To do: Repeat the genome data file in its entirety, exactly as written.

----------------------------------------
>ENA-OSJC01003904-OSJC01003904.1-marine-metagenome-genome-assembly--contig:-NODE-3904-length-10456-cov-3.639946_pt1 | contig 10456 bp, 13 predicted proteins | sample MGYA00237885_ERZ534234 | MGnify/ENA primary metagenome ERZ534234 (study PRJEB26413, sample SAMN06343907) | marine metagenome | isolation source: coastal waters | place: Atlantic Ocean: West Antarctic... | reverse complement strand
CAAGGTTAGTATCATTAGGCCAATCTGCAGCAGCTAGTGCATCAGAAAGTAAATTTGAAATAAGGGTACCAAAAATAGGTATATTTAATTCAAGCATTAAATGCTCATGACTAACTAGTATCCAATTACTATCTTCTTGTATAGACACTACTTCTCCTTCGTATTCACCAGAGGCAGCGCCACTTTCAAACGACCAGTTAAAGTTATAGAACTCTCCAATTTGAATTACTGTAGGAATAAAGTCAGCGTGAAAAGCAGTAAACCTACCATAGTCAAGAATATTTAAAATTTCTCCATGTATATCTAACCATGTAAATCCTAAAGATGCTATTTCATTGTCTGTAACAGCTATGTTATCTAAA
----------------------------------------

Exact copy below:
>ENA-OSJC01003904-OSJC01003904.1-marine-metagenome-genome-assembly--contig:-NODE-3904-length-10456-cov-3.639946_pt1 | contig 10456 bp, 13 predicted proteins | sample MGYA00237885_ERZ534234 | MGnify/ENA primary metagenome ERZ534234 (study PRJEB26413, sample SAMN06343907) | marine metagenome | isolation source: coastal waters | place: Atlantic Ocean: West Antarctic... | reverse complement strand
CAAGGTTAGTATCATTAGGCCAATCTGCAGCAGCTAGTGCATCAGAAAGTAAATTTGAAATAAGGGTACCAAAAATAGGTATATTTAATTCAAGCATTAAATGCTCATGACTAACTAGTATCCAATTACTATCTTCTTGTATAGACACTACTTCTCCTTCGTATTCACCAGAGGCAGCGCCACTTTCAAACGACCAGTTAAAGTTATAGAACTCTCCAATTTGAATTACTGTAGGAATAAAGTCAGCGTGAAAAGCAGTAAACCTACCATAGTCAAGAATATTTAAAATTTCTCCATGTATATCTAACCATGTAAATCCTAAAGATGCTATTTCATTGTCTGTAACAGCTATGTTATCTAAA